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Maria Martinez, left, mother of Jose Rafman and his wife Juanita Bracho, cry after learning he died in a fast-moving fire a day prior that swept through a police station where he was being detained, in Valencia, Venezuela, March 29, 2018. Relatives of 68 people killed in the fire at the Venezuelan police station jail waited Thursday for officials to turn over the remains of their loved ones.
Ariana Cubillos/AP
Citizenship

Fire Kills at Least 68 Prisoners Held in Venezuelan Police Station

As crime rates continue to skyrocket in Venezuela, some police stations are being used as de facto prisons. And yesterday, overcrowded conditions at one of these jails led to tragedy. 

On Wednesday, a fire set by inmates attempting to escape a converted prison in the city of Valencia killed at least 68 people, including two women visiting relatives, AP reports.  

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Now, local residents and international observers alike are calling for an investigation into prison conditions in the cash-strapped country

“I want justice for my son,” one father, Rocky Varela, told AP. “Those who did this should pay.”

On Thursday, the office of the UN High Commissioner for Human Rights condemned the incident, writing: “We urge the Venezuelan authorities to carry out a prompt, thorough and effective investigation to establish the cause of these deaths, provide reparations to the victims’ families, and, where applicable, identify and bring those responsible to justice.” 

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Outside of the confinement, crowds of relatives looking for loved ones were blockaded by police who wore riot gear and sprayed tear gas, NPR reports.  

“I am a desperate mother. My son has been here a week. They have not given any information,” one mother, Dora Blanco, said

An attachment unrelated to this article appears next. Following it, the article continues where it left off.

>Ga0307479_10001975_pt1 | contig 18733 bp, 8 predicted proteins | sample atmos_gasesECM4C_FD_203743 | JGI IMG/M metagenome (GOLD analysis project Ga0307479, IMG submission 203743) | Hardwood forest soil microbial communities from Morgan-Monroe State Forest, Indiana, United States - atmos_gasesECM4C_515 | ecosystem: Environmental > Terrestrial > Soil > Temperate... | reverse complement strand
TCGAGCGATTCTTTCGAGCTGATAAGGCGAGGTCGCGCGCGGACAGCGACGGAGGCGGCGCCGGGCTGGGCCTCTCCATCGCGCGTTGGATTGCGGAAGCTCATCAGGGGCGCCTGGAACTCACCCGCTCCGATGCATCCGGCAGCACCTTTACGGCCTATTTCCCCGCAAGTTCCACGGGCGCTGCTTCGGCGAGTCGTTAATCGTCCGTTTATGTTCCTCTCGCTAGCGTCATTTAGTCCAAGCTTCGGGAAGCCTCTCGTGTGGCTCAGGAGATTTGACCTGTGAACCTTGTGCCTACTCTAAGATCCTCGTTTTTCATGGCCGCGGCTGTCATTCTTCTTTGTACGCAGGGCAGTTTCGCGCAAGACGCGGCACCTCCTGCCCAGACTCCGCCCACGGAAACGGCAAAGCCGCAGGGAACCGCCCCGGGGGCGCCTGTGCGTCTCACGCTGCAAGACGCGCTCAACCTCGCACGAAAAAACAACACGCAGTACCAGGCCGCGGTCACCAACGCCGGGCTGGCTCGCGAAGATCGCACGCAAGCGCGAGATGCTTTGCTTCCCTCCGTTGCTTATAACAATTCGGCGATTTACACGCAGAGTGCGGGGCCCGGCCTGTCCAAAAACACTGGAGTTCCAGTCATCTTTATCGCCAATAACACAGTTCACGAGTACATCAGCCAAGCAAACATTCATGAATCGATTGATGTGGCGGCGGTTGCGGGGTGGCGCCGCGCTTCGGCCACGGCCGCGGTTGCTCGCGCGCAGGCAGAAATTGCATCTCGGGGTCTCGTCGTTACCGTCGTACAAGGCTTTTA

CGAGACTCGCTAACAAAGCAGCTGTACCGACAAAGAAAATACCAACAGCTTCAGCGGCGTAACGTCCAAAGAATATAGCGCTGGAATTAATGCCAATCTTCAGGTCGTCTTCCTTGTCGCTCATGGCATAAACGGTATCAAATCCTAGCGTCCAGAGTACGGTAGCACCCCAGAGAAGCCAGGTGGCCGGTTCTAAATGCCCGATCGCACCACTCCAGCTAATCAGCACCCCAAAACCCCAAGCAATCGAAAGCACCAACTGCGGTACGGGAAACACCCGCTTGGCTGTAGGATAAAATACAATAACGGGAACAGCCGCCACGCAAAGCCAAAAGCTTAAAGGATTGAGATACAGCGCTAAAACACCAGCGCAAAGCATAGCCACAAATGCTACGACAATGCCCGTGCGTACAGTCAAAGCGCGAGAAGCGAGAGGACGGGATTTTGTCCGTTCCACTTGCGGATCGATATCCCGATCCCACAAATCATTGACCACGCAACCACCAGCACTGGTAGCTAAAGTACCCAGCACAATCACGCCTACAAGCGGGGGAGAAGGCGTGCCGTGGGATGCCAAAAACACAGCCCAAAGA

These days, overcrowded prison conditions are not uncommon in Venezuela. BBC reports that holding cells meant for a maximum of 30 occupants often keep more than 100 prisoners at a time

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“It’s grave and alarming,” Carlos Nieto Palma, director of A Window to Freedom, which monitors prisons in Venezuela, said in a statement. “What happened today in [Valencia] is a sign of that.” 

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In 2016, the organization estimated that across the country prisons meant for 5,000 people held as many as 20,000

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The crisis in the country’s justice and penal systems has been brought on by rising levels of insecurity and poverty. The Venezuelan Violence Observatory found that Venezuela’s murder rate was the highest in the world. In addition, as many as four in five Venezuelans now live below the poverty level — which has forced some young people to join violent gangs, according to reports

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The prison fire comes just months before Venezuela’s May 20 presidential election, which has been boycotted by forces  who say the conditions for free and fair elections do not exist under the government of Nicolas Maduro. 

“The only culprit is the government, which keeps a huge quantity of prisoners crammed together in police office cells for a long time in inhumane conditions,” opposition party member Yajaira Forero said of the incident.